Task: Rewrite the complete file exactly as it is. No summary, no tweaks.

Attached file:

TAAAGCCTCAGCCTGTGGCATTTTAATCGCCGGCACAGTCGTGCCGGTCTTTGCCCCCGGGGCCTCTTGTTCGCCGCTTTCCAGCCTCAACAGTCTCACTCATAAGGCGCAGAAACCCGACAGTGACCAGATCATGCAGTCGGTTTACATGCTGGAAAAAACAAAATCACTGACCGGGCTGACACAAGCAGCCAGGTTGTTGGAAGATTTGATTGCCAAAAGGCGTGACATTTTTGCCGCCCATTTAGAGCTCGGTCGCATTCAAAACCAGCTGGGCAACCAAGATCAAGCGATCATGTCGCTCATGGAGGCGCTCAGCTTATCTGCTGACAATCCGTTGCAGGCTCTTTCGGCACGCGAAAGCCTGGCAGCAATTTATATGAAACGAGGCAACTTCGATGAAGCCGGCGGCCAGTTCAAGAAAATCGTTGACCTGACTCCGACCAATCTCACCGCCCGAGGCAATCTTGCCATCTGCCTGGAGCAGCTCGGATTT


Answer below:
TAAAGCCTCAGCCTGTGGCATTTTAATCGCCGGCACAGTCGTGCCGGTCTTTGCCCCCGGGGCCTCTTGTTCGCCGCTTTCCAGCCTCAACAGTCTCACTCATAAGGCGCAGAAACCCGACAGTGACCAGATCATGCAGTCGGTTTACATGCTGGAAAAAACAAAATCACTGACCGGGCTGACACAAGCAGCCAGGTTGTTGGAAGATTTGATTGCCAAAAGGCGTGACATTTTTGCCGCCCATTTAGAGCTCGGTCGCATTCAAAACCAGCTGGGCAACCAAGATCAAGCGATCATGTCGCTCATGGAGGCGCTCAGCTTATCTGCTGACAATCCGTTGCAGGCTCTTTCGGCACGCGAAAGCCTGGCAGCAATTTATATGAAACGAGGCAACTTCGATGAAGCCGGCGGCCAGTTCAAGAAAATCGTTGACCTGACTCCGACCAATCTCACCGCCCGAGGCAATCTTGCCATCTGCCTGGAGCAGCTCGGATTT